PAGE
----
Do categories help us embrace diversity?
Their proliferation suggests that at least some people think so
Reading the New York Review of Books recently my eye fell upon an advertisement for a book about “Caring for LGBTQ2S People”. I was intrigued because although I read my (non-expert) share about gender debates I had not come across the 2S tag before.
I discover it stands for a (contentious) neologism, Two-Spirit, that has been applied only to gender identity in indigenous people – initially in USA and Canada, which explains why it doesn’t have much currency in the UK. And browsing about the meaning of this term I came across another unfamiliar initialism: LGBTTQQIAA.
What this got me thinking about was partly how off the pace I am about terminology and gender identity. But also about a familiar question that arises from the use of categories – the value of lumping vs splitting. On the face of it the LGBTTQQIAA string looks like an example of splitting; after all it contains ten tags and that’s without 2S. On the other hand it represents a sort of lumping – based upon the assumption that all these things share something that means they belong together. This lumping isn’t universally supported, and in particular there has been some questioning of the idea of putting sexual orientation and gender identity into a single category – even it turns out from some trans quarters.
I call this a familiar question because it is to me; it has featured for years in debates about psychiatric diagnostic labelling – most recently prompted by the latest editions of the DSM and to a lesser extent ICD classificatory systems which lump (they’re all mental disorders) split a bit (single figures for numbers of chapters) and split again (dozens and dozens of individual diagnostic terms within each chapter).
The examples of gender and psychiatry illustrate one problem with categorisation. At the start a few simple categories look useful – highlighting important differences that deserve our attention. But it soon becomes clear that a few simple categories don’t cover the ground, so more categories are generated in an attempt to fill the gaps and make the system comprehensive. For example the DSM experience is of increasing numbers of categories, each iteration coming at a shorter interval from the last but never achieving the aim of exhaustive coverage – reminding me of Zeno’s paradox. Personality disorder bucks the trend: it’s still lumped in (who you are as a mental disorder) but at least in ICD-11 the downstream splitting into multiple subtypes has been, to some extent at least, resisted.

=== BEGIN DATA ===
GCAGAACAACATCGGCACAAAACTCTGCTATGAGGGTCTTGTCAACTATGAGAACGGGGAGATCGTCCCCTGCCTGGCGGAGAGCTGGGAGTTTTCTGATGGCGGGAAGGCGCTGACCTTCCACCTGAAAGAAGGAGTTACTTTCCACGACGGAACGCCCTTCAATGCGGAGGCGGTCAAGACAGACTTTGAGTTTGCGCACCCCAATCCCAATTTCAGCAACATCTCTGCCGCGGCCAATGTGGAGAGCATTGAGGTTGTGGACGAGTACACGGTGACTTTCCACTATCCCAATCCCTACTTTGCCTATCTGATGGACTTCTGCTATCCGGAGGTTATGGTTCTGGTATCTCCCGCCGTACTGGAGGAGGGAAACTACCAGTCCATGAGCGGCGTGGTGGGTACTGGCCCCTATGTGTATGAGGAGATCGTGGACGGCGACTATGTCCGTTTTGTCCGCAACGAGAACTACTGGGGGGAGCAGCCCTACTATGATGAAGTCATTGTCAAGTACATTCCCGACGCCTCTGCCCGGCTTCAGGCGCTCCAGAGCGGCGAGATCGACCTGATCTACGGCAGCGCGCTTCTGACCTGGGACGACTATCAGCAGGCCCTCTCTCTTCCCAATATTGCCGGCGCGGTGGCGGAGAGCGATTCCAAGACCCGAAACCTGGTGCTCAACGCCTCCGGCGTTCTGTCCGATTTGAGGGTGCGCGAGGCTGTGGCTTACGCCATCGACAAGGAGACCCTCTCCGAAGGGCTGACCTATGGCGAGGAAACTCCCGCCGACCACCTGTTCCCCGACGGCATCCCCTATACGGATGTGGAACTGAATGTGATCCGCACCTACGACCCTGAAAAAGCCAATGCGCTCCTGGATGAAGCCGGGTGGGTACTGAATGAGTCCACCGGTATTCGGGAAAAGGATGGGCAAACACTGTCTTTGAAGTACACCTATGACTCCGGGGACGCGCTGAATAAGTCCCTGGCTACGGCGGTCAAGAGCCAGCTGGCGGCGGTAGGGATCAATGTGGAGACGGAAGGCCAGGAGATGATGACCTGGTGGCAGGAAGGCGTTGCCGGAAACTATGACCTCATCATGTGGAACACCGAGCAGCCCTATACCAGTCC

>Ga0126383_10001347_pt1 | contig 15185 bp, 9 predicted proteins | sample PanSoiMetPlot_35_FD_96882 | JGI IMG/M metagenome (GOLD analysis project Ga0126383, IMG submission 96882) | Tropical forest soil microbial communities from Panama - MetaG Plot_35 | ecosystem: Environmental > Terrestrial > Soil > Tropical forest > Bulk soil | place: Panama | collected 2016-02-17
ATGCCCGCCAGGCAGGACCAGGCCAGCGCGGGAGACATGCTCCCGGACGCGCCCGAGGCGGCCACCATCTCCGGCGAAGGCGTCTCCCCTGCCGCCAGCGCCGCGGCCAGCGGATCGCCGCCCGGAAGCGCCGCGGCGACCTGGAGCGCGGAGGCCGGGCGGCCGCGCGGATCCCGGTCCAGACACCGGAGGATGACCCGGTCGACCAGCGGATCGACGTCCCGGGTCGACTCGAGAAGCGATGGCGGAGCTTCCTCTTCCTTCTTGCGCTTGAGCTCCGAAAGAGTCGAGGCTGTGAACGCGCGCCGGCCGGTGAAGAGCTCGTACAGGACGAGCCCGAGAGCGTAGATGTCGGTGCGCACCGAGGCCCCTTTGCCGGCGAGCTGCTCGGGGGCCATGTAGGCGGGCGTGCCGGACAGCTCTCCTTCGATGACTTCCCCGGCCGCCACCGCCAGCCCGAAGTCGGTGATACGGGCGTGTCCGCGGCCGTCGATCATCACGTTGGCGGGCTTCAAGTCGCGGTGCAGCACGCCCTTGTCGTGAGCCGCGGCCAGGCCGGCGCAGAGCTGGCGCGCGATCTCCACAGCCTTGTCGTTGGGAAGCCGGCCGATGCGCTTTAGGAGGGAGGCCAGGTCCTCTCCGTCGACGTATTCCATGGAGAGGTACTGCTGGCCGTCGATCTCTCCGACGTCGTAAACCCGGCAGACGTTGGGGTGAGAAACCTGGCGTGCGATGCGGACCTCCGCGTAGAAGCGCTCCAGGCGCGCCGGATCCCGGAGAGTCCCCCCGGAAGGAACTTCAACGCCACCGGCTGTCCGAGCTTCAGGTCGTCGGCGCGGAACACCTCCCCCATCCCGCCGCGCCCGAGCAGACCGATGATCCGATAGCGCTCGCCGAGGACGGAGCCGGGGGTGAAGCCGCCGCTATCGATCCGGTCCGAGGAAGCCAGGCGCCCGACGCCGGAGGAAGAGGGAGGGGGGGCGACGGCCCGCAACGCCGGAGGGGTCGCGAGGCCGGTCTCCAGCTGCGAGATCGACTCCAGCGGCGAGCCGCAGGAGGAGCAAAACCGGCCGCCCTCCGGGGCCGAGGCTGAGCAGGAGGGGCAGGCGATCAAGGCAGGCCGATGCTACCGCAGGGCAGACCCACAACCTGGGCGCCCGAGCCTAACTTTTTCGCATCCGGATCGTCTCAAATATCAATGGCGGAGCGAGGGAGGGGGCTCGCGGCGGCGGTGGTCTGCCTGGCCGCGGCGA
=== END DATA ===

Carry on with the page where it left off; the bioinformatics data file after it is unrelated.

Do these categorising systems help to nuance discussion and thereby combat rigid attitudes, improve research, policy and practice, or do they lead us in the wrong direction and encourage pathologizing by diagnosing difference? In other words – categories are the embodiment of discriminating decisions: do they encourage positive or negative discrimination?
Using descriptive categories can be useful, and not just in reminding us not to be solipsistic. They help us make sense of and navigate a complex environment, and they can inform important decisions in, say, healthcare, policy, legislation or education. However categorising also has risks, of reifying and essentialising differences and – depending upon the specific vocabularies employed – of creating and pathologizing a sense of otherness of those categorised. Away from gender and psychiatry this concern is often raised in relation to debates about racism. To quote a recent newspaper article:- “We live in an age saturated with identitarian thinking and obsessed with placing people into racial boxes.” The article trails the writer’s new book, which he describes as “…a retelling of the history both of the idea of race and of the struggles to confront racism and to transcend racial categorisation,…”.
I find opinion divided in my personal network. Some think that, especially in relation to gender, the proliferation of categories/labels is no bad thing – reminding us that we live in a far from homogeneous world.
Others are less convinced, although perhaps not right there with Adorno in agreeing that “…the desire to construct types was itself indicative of the potentially fascist character”.
Perhaps the answer is something like – categories are useful, adjectives are useful, let’s not turn every adjective into a category.